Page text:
Items where Subject is "Creative writing"

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qualitative research inquiry sets out to investigate the active interplay of design
poetry with users, designers and the objects of design. The outcome of this thesis has
contributed to the field of design by expanding the concept of design poetics and
developing design poetry as another dimension of design writing. It examines the
relationship between poetry and design against the backdrop of a growing interest in
the ways in which we write about the designed world. It proposes design poetry as a
compelling and immersive form of design engagement, one which is as yet underresearched.
This research has also shown that, with its capacity to encompass social, political and
cultural factors, design poetry can be a significant vehicle in shaping our view of the
objects of design. The plastic chair became a focus for this research gaze, as an
object of design importance, with both social and cultural relevance; as an object that
is mundane and quotidian but one that can achieve iconic status as a design classic.
The research adopts methods that support the critical-creative approach which
underpins an arts-based inquiry. A significant outcome of the research is in the
development and synthesis of new creative research methods: the creative
conversations facilitating a dynamic collaborative dialogue with the key protagonists
i.e. designers, poets and users who remain at the heart of this inquiry; the synthesis of
individual and group critique on design poetry practice, employed as a method to both
share, evaluate and contribute to the development of the researcher’s creative work;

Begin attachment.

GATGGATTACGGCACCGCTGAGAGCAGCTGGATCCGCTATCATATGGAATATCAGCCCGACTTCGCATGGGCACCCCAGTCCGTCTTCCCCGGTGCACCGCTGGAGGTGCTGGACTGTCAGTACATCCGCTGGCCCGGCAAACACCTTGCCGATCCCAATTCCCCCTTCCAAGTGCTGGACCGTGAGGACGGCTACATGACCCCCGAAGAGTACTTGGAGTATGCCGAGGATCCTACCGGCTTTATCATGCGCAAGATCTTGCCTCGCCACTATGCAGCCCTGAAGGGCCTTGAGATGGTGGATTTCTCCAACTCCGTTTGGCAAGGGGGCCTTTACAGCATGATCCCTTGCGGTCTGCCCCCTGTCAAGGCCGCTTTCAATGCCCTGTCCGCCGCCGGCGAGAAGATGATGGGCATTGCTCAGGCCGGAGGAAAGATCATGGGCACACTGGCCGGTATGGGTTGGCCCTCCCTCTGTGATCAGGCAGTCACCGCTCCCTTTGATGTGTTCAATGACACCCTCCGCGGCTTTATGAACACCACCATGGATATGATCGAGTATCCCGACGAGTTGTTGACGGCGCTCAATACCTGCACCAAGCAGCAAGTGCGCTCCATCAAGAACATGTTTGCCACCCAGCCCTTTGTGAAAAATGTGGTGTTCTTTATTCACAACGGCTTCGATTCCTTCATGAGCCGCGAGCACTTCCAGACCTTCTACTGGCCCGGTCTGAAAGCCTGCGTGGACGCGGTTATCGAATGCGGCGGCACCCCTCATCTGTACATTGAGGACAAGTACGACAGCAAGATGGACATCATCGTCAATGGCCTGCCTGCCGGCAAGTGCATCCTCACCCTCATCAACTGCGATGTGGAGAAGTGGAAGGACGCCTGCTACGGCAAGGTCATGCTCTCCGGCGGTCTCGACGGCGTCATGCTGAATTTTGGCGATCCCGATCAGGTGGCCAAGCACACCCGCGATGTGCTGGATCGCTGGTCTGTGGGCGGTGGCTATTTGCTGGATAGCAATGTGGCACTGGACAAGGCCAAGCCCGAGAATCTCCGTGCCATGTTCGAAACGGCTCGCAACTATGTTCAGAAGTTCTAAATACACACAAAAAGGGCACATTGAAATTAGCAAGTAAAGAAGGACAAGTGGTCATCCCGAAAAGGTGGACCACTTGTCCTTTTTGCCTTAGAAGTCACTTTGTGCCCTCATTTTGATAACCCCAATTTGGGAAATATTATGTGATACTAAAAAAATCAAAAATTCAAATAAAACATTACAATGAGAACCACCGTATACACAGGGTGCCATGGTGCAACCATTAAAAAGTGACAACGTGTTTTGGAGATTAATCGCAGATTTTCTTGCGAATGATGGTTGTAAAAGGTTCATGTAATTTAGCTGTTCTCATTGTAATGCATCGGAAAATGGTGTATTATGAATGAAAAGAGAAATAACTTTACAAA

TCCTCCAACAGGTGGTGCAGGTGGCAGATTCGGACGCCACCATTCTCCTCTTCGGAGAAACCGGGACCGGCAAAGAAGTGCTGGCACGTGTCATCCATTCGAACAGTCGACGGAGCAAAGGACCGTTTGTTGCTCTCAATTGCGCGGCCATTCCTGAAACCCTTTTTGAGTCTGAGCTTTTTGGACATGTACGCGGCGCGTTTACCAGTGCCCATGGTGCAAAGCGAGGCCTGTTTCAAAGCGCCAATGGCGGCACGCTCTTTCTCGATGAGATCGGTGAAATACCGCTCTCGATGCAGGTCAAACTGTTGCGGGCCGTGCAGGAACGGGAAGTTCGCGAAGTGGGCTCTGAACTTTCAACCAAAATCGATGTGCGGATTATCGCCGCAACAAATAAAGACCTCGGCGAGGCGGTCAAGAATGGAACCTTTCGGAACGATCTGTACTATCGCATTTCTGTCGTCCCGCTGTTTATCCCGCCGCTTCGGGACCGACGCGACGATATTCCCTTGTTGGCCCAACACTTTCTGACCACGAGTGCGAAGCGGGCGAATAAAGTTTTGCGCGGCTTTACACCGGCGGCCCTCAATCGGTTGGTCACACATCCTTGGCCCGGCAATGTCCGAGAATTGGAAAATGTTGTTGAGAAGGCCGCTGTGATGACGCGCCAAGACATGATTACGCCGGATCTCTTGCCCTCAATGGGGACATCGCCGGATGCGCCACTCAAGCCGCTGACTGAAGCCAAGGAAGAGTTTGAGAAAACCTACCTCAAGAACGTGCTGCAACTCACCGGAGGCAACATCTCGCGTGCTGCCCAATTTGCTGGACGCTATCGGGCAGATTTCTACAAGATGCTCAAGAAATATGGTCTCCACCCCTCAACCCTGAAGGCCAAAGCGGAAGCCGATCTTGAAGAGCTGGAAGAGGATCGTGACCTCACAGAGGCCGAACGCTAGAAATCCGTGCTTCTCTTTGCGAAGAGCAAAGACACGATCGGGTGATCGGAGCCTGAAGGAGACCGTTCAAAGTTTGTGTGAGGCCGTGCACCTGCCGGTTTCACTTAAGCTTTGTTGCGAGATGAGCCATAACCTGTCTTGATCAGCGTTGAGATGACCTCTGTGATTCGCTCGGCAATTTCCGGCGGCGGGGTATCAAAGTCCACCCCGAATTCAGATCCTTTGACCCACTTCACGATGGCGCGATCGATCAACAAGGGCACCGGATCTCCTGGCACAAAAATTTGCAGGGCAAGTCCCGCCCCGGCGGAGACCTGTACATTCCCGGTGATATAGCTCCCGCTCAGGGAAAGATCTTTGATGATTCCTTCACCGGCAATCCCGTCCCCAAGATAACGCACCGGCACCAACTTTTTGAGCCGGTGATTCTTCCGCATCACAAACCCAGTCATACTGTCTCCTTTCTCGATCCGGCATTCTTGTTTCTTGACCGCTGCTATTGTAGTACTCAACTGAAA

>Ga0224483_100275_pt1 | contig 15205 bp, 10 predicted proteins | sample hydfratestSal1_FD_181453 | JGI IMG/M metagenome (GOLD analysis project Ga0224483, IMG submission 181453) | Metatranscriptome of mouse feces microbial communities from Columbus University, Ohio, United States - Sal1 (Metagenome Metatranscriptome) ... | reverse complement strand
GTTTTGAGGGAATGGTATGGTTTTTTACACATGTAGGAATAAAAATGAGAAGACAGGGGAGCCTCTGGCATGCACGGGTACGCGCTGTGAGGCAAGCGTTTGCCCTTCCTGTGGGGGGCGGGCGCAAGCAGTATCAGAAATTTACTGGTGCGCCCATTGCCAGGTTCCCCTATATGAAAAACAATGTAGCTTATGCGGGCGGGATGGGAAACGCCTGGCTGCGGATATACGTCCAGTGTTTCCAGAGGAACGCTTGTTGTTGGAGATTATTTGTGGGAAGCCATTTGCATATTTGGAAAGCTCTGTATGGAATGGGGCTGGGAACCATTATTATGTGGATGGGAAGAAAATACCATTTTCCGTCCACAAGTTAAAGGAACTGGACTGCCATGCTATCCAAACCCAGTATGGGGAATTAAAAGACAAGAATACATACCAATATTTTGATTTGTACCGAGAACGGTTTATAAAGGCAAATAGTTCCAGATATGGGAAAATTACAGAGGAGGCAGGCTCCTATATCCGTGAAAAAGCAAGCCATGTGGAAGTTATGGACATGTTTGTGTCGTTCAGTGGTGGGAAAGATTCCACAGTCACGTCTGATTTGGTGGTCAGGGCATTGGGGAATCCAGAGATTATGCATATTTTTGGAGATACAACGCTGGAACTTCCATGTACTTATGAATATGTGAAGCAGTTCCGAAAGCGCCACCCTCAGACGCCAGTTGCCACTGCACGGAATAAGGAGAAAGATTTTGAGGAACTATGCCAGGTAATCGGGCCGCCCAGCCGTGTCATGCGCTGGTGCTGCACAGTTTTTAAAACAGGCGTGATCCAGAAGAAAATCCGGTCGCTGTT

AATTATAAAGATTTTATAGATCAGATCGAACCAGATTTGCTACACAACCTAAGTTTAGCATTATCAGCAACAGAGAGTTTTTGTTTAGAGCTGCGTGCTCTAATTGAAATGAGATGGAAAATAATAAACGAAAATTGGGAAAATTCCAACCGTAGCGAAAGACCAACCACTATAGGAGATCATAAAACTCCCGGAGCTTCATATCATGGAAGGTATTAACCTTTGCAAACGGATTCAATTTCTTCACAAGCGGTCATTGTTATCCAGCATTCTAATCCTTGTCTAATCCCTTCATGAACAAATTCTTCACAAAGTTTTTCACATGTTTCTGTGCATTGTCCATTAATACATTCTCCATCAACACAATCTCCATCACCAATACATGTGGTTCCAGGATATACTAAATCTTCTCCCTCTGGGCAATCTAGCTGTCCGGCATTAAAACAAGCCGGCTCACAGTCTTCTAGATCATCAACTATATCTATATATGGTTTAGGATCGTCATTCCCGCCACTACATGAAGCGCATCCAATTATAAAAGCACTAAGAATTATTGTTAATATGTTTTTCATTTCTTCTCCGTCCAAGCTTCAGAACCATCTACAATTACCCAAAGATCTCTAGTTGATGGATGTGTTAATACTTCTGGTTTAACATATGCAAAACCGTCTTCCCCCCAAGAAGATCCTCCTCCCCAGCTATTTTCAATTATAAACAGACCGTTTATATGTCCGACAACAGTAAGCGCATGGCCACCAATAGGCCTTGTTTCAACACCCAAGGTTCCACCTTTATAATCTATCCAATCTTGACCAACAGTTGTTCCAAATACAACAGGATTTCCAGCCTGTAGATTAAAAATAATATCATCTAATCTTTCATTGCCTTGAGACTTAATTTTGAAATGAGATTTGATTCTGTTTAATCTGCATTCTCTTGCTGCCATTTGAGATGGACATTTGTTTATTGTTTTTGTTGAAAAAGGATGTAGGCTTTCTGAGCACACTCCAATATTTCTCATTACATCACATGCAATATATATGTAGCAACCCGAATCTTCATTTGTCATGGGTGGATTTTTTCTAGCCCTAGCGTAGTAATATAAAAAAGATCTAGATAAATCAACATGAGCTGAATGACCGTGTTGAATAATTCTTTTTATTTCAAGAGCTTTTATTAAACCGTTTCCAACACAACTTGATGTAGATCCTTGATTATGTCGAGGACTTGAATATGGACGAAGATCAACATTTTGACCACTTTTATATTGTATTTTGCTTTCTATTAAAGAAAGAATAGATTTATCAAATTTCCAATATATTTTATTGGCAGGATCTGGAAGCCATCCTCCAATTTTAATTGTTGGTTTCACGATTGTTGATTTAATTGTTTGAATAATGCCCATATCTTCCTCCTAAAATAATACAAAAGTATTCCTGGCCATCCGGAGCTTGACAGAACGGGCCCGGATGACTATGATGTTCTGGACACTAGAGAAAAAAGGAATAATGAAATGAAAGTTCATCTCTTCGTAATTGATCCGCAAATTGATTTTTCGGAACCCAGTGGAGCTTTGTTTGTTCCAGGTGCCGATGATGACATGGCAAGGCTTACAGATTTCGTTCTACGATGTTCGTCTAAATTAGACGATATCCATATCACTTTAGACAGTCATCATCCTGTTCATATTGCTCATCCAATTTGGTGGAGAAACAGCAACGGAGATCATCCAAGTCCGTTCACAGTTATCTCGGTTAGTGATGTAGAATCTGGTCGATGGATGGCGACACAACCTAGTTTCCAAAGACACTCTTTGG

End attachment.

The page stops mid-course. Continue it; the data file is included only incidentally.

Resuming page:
the creative output itself, a book of original poetry that reflects the research endeavour
and captures the dynamic interplay of making, consuming and narrating.

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Practice as Research (PaR), and Practice-led Research, as studied by Hazel Smith, Roger T. Dean, and Graeme Sullivan, are increasingly being implemented in a wide range of disciplines. In this article, I will report on the methodological trajectory of my creative practice, an autoethnographic work that used film forms as research. The process progressed on three levels of investigation: the narrative, the epistemological, and the ontological. It developed from my personal experience and research in the archive, as a network of references supporting and responding to the needs of producing films through the exploration of prior film methodologies, and elaborating novel forms of mediation of history, memory, and postmemory


Lunch with Family is a short film (30’) on postmemory that was shortlisted in the Inspiration category at the AHRC Research in Film Awards held at BAFTA in London in 2016. Judges thought the film to be "visually and thematically engaging and called it strong".

The film reveals the tension between Slav-silenced history in Trieste and its impact on personal life and identity in a city-symbol on the former Iron Curtain, in Italy. The film intertwines the author's own story with the history of forced Italianisation of half a million Slavs, their persecution, their organisation in anti-Fascist groups, and the final attempt to delete this ethnic group, which, in Trieste in 1918, was more substantial than in Ljubljana – the capital of Slovenia.

As part of the wider discourse of postmemory, the films aligns with the work of other scholars: Anne Karpf's The War After: Living with the Holocaust (1997) and Marianne Hirsch's Family Frames: Photography, Narrative and Postmemory (2004), but also Eva Hoffman's After Such Knowledge. However, Lunch with Family goes further. It uncovers the long history of resistance and the fight for the existence of a community that does not see its history acknowledged in Italy.